The questions in this book are both fundamental and profound, and every church in America needs to wrestle with them, to wake us up from our 'slumber of irrelevance.'' — Nancy Ortberg, Author, Looking for God, and Unleashing the Power of Rubber Bands

'Kary Oberbrunner makes a helpful and hopeful contribution to an age-old spiritual paradox, calling Jesus-followers to accountability and authenticity in our relationship to the world around us. — Reggie Mc Neal, Author, The Present Future, Get a Life, A Work of Heart, Practicing Greatness, etc.

'Kary does a great job at presenting a balanced, thoughtful, and yet challenging case for Christians to re-engage and become culture creators.' — Mike Foster, President of Ethur, Founder of Junky Car Club, Author of Questions you can't ask mama, Deadly Vipers

'Kary writes with an honest vulnerability that compels an equally honest and vulnerable look into your life. You'll find yourself wrestling with questions of relevance related to your ministry, and you won't escape the illumination of your internal motives as you interact with God and people on a day-to-day basis.' — Mark Waltz, Pastor, Granger Community Church, Author of First Impressions and Lasting Impression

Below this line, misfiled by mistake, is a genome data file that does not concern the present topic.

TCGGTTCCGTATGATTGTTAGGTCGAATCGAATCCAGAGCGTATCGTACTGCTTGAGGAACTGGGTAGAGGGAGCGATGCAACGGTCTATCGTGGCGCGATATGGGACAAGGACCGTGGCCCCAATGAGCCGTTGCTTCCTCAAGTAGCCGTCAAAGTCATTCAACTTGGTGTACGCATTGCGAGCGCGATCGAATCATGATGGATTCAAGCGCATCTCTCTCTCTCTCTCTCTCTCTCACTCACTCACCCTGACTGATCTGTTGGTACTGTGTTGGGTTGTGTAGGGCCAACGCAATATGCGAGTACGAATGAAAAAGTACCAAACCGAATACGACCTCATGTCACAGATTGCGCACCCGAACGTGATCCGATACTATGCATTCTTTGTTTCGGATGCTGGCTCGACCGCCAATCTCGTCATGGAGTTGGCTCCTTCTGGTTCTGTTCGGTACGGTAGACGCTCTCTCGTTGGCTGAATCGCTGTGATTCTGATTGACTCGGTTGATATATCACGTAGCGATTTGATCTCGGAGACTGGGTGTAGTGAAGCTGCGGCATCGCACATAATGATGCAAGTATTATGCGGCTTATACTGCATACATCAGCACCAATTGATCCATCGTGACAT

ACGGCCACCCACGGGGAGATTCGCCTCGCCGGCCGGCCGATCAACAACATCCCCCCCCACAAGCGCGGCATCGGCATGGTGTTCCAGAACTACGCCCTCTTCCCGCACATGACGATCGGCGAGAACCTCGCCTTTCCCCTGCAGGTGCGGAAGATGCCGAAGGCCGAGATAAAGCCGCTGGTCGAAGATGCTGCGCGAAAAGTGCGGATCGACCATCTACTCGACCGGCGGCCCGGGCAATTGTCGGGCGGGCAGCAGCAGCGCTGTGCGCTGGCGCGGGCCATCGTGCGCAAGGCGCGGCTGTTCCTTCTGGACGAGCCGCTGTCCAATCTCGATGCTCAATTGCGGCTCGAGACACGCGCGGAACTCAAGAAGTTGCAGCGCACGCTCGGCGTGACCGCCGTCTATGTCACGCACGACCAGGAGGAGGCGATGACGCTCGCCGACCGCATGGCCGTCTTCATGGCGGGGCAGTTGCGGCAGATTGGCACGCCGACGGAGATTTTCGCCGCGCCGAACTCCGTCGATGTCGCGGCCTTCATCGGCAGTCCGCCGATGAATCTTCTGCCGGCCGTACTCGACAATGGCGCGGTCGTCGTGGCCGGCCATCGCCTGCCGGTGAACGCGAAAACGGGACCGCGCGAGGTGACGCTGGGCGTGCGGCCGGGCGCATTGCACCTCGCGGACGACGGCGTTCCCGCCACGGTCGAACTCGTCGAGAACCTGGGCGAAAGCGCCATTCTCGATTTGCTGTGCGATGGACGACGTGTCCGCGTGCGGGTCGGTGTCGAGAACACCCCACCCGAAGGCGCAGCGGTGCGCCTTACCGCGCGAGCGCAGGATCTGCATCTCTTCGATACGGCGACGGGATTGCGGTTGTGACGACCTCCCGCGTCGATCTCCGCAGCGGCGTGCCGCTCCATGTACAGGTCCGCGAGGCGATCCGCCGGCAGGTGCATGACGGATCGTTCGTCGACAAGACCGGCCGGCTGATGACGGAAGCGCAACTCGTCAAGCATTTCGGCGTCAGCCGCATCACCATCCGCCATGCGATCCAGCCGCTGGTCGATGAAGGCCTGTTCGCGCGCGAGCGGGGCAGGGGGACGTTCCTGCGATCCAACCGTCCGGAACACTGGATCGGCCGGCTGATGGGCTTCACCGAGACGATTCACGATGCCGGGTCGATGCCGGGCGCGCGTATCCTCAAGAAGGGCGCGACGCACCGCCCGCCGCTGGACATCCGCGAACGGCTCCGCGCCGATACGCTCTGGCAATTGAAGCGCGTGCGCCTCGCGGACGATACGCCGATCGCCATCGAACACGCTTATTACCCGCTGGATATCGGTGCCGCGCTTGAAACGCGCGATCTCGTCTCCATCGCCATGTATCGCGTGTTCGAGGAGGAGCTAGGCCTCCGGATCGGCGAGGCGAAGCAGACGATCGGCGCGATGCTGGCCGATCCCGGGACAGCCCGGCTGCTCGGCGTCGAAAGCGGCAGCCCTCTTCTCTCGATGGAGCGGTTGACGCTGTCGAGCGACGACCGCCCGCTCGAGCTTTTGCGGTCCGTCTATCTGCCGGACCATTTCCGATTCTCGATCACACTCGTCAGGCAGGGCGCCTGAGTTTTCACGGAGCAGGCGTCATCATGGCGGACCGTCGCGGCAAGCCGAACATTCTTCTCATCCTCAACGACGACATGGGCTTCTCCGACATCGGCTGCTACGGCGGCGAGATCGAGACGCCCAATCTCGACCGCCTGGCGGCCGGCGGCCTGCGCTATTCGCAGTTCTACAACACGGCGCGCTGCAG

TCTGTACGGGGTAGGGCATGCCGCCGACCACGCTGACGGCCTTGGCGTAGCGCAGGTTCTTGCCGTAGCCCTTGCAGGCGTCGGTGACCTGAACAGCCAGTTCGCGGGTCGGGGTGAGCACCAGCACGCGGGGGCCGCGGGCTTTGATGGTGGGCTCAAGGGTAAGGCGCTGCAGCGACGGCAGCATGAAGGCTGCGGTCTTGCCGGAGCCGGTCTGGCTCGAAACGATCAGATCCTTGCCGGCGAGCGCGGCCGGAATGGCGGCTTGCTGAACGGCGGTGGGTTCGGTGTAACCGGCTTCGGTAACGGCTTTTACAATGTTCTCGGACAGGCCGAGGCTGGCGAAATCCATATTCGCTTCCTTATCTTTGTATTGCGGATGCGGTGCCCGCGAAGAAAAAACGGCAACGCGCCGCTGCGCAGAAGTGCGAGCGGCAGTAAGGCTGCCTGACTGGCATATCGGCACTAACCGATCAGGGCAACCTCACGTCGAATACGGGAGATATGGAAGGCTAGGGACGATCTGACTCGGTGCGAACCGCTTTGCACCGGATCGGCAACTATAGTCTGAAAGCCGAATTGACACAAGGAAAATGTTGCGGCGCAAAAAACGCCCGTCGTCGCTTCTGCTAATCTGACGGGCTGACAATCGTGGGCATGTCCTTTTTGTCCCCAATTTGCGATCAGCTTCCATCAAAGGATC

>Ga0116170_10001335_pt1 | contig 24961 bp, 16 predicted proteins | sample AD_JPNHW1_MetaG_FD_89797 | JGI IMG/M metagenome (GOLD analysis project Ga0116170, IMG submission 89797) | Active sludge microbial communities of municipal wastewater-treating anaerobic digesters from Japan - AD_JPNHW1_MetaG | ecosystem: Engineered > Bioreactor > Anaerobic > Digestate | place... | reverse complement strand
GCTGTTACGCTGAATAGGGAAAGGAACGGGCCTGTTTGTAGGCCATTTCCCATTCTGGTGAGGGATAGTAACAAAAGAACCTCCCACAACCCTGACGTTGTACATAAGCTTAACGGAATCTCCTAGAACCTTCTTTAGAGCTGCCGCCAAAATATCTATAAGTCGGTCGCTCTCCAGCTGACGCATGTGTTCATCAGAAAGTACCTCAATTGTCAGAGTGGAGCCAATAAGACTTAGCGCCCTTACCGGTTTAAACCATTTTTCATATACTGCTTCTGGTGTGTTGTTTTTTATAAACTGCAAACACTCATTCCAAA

'I'm looking forward to the release of The Fine Line and the impact that is going to make for this generation, a very thoughtful, well-written and important book for our time.' — Dave Ferguson, Lead Pastor and Spiritual Entrepreneur of Community Christians Church

'This book has a lot to say to us as Christians, but I would contend it has a lot to say to us as preachers. How do we help people navigate the complexity of being 'in the world but not of it?' How can we illustrate that complexity in our own preaching—in our weekly opportunity to speak of culture, speak to culture, speak into culture, speak of a new, transformed culture, or even, as Andy Crouch says, speak in such a way that we create culture? There's a lot here to explore and a lot here to pass on to fellow ministers, fellow staff members, elders, and a congregation as a whole.' — Preaching Today

Meet the Author

Kary Oberbrunner, MDiv, DMin, founded Redeem the Day, a movement connecting people to a process that ignites their souls on fire. Author of The Fine Line, Called, and The Journey Towards Relevance, Kary serves as a pastor at Grace Church in Ohio. He and his soul mate, Kelly, have three kids. In his free time he enjoys reading, the outdoors, and playing disc golf.